The following story is by guest author Bradley Sutherland. If you like this story, you can find more of Bradley’s work at his blog by clicking here.
I was our last hope. And it really pissed me off.
I didn’t want to put on pants, let alone lead a revolution, but there was no other choice. Tonight was the night, and I had been planning it for minutes. I flicked out an American Spirit, grabbed my backpack, and slipped out of my closet-sized studio.
The night was cold and damp. Washington St. was filled with blurry headlights, and slimy sidewalks disappeared under clusters of American Derbies and West Blvd Flats. The abundance of tattoos and beards, high waist pants and half shaven heads, all looking out for themselves in similar fashion, made it easy for me to look unsuspicious on my way to City Hall.
Hands in my pockets and head pointed down, my left shoulder scraped along a daisy chain of bars and clubs, doing my best to stay dry underneath their awnings. Bursts of drunken laughter vanished as quickly as they came into earshot. Clouds of smoke laced with conversations about podcasts, indie bands, cellphone dating, and vegan diets oozed out of every open doorway. Street kids with dirty skin and healthy, well-fed puppies hassled me for change, hurling insults at me when I declined. Homeless was the new hipster. The old hipster was the status quo.
A perceived melting pot of paradise was nothing more than a party town filled with twenty-somethings lost between a last hope and a forgotten dream. This was supposedly my generation, but I refused to be a part of it. I had my own generational criteria. To start, Millennials and Generation Y were not synonymous. Generation Y, my generation, was born in the eighties and only the eighties. Millennials were born somewhere between ’91 and December of ’99. I knew this because I had much more in common with those who were twenty years older than I did with those only a few years my junior.
And the Millennials knew this as well. As far as they were concerned, thirty was the new forty and forty was the new King Tut. They shot out of the uterus with fake prescription glasses and clutching an iPhone. They grew up redefining great as average and confusing activity for creativity. Still, the rest of us had become obsessed, studying and admiring them like they just flew in from Mars or Venus or Amazon Prime. They had taken over and left the rest of us behind. They demanded all of society’s attention, but failed to reciprocate.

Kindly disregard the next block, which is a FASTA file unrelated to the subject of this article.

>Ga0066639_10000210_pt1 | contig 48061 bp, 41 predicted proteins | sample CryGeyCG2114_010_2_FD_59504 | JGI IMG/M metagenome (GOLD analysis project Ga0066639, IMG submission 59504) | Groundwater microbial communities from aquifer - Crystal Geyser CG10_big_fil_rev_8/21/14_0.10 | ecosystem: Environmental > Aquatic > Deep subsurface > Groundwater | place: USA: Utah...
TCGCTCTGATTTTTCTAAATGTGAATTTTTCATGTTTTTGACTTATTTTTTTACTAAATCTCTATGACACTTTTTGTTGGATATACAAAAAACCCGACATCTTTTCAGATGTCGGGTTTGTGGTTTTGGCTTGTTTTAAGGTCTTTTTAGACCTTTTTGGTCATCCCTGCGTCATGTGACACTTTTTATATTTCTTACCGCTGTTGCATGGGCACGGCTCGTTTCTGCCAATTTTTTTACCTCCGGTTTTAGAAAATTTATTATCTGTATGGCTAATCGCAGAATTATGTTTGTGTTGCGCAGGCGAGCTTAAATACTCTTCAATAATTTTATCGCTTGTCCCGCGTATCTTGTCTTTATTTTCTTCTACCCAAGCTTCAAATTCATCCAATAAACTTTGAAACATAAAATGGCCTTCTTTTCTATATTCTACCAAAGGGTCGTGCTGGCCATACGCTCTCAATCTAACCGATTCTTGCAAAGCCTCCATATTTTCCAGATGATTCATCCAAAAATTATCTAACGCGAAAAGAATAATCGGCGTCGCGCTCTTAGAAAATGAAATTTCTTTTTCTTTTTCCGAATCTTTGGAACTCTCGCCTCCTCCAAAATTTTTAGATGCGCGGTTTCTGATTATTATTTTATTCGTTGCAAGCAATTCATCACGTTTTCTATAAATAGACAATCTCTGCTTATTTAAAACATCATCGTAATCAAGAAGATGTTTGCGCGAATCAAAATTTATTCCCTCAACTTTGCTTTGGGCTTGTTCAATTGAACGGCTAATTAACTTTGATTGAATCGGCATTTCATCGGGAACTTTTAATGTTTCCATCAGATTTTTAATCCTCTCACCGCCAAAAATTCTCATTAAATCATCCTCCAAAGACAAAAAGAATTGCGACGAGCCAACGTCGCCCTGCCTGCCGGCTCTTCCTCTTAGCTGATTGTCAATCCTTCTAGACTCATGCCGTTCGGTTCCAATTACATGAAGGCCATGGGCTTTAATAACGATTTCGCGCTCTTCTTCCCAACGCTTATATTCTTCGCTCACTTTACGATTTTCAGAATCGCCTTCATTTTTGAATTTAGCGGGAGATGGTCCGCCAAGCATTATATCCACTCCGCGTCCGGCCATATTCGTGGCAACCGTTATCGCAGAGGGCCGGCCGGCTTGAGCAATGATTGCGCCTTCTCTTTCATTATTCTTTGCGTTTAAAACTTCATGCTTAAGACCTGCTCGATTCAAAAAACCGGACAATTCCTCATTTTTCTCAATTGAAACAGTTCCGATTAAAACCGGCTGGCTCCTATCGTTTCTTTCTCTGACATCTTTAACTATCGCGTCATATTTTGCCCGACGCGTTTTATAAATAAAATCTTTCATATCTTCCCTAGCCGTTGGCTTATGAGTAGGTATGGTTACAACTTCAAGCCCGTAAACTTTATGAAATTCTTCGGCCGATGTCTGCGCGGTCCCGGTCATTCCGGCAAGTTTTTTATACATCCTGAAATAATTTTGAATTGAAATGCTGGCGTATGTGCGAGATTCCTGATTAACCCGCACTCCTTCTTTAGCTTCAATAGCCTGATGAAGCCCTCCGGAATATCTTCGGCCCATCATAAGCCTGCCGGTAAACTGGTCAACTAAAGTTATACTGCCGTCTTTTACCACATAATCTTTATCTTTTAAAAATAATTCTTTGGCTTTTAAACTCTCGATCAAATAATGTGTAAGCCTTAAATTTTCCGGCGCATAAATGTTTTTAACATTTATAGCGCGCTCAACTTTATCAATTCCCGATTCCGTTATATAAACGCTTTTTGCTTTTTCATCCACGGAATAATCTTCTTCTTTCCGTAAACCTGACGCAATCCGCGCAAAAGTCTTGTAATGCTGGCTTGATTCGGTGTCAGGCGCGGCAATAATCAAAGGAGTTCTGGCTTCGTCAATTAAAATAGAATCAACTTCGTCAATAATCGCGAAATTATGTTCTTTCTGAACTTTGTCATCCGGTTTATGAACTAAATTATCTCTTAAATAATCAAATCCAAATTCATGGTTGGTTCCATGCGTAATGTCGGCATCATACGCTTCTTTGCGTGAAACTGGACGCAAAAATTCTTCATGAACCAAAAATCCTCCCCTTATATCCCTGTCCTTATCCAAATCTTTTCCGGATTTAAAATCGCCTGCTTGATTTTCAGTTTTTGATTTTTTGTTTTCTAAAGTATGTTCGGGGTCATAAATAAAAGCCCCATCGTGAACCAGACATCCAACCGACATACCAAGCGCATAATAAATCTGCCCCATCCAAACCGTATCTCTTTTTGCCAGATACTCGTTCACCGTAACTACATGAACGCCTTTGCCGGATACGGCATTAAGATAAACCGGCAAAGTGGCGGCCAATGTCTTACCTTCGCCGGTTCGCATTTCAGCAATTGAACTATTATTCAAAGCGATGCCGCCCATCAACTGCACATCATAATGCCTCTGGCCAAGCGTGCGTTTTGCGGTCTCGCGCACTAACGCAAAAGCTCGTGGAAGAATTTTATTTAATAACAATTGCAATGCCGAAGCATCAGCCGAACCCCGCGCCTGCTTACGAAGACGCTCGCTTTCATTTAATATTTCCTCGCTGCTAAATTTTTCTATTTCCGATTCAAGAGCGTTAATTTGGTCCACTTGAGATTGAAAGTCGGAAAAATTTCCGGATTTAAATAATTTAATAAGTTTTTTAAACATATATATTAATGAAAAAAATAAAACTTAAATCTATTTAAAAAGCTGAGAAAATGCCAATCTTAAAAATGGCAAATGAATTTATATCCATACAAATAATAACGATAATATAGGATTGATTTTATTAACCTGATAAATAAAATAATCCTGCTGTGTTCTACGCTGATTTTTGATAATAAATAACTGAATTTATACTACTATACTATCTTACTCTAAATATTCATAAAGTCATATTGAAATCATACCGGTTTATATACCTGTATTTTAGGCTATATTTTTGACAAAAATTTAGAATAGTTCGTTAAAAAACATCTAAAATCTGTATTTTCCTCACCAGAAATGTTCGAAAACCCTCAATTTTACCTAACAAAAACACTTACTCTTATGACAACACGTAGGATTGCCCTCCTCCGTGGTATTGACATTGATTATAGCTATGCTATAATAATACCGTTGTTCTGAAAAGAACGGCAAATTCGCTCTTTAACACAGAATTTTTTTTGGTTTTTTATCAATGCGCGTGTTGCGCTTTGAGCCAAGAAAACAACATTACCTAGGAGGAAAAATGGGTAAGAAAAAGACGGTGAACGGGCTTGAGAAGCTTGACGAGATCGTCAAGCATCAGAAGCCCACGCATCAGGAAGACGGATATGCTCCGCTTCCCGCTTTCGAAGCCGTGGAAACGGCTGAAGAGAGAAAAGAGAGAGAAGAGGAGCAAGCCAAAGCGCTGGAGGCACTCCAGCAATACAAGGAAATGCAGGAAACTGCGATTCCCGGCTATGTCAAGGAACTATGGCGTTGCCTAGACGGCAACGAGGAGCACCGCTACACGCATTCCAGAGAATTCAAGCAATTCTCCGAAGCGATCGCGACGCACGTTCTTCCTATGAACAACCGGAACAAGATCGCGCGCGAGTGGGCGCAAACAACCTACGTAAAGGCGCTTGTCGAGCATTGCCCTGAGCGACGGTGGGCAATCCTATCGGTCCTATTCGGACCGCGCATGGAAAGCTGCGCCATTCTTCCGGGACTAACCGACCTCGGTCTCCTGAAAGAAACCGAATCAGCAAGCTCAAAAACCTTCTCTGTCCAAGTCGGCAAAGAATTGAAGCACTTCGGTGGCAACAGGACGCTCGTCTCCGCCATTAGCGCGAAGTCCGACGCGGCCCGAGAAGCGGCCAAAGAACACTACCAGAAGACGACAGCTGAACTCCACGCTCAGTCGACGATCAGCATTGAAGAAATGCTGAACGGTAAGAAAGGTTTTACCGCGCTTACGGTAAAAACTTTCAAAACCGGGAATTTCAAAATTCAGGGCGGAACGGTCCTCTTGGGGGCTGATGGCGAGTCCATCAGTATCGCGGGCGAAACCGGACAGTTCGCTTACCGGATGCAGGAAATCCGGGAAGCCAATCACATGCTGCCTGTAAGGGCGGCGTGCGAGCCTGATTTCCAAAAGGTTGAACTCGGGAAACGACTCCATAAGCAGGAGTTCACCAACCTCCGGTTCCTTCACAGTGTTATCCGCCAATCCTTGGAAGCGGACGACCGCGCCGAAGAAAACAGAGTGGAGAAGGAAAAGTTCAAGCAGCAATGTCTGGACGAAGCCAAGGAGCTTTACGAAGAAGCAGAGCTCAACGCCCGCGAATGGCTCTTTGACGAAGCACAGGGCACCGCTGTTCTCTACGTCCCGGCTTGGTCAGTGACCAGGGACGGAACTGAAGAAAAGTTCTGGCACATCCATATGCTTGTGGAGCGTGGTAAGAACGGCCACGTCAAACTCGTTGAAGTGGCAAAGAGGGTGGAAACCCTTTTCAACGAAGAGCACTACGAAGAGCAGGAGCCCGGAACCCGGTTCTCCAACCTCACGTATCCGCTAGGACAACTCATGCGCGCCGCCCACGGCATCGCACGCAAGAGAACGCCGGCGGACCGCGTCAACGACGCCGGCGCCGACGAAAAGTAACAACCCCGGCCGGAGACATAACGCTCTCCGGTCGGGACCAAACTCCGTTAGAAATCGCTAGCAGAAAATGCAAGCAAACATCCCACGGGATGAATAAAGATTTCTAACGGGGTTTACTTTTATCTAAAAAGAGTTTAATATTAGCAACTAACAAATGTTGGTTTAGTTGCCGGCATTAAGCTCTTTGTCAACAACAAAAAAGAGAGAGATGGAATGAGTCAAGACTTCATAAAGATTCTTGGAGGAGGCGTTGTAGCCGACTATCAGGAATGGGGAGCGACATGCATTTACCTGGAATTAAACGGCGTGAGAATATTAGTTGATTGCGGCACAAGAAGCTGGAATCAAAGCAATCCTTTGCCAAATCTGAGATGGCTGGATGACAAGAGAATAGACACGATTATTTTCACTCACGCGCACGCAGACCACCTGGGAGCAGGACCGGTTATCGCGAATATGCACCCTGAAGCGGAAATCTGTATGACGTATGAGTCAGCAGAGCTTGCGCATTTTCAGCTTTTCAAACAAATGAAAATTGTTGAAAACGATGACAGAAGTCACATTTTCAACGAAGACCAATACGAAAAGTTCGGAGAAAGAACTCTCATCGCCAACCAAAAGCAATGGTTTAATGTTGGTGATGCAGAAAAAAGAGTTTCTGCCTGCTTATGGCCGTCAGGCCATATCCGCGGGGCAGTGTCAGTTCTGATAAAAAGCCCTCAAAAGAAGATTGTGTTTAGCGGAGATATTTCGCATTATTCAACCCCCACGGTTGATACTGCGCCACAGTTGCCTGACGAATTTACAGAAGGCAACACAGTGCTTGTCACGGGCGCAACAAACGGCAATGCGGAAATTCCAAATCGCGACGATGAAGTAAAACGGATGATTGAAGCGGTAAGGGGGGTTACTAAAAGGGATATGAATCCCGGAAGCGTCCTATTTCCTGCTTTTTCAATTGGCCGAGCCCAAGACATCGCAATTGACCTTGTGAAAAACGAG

The Millennials were the largest generation in our society’s history. They had power in numbers. They could have stepped up and led the rest of us to freedom. Unfortunately, all of their Adderall-induced and self-indulgent energy wasn’t being used toward any significant social change. Thirty-second advertisements and six second videos had distracted them beyond oblivion. What little focus they had left was directed inward, allowing for our police to fully militarize and our military to become the world’s most powerful corporation. The Millennials were on the verge of becoming another failed generation.
Good thing I was free, as time was almost out. I was cruising toward that age where all remaining critical thought, intellectual curiosity, and revolutionary spirit would hold hands and leap off my mind’s eroding ledge. Before I knew it, I would be a 32-year-old zombie, identified by only a username and password, and hypnotized by this fidgety mob of pencil thin, pubescent trendsetters.
The people needed me.
This is what I kept telling myself, over and over, as I wanted nothing more than to be in the comfort in my own shitty home, watching 24 hour news and yelling at whatever converted runway model was babbling on the screen. Instead, I was in the shadows across from City Hall, crouching next to a red and white parking gate, waiting for a car to come and trigger its censor. I could have bent all the way down and ducked under, but I threw my back out after falling asleep in my recliner the night before.
Ten minutes went by like an hour. Angst and adrenalin fused with my gut, causing it to churn. I had to get down to the garage before 800pm, and the chances of a car triggering the gate were crumbling. There was no choice but to tolerate the pain. I knelt down, let out a primal grunt, and rolled under the barrier. It took a moment to get back to my feet and waddle down to the lower level.
The garage was dim, but a handful of cars scattered throughout the lot made the mayor’s car easy to find. It was black and shined like obsidian. I looked around for witnesses. The coast was clear.
I crouched down near the trunk, unzipped my backpack, and pulled out a banana. My eyes closed, my breathing slowed, and I shoved the banana in the tailpipe. A smirk pranced across as I jumped to my feet and dashed for the exit. The revolution had begun. Mission accomplished.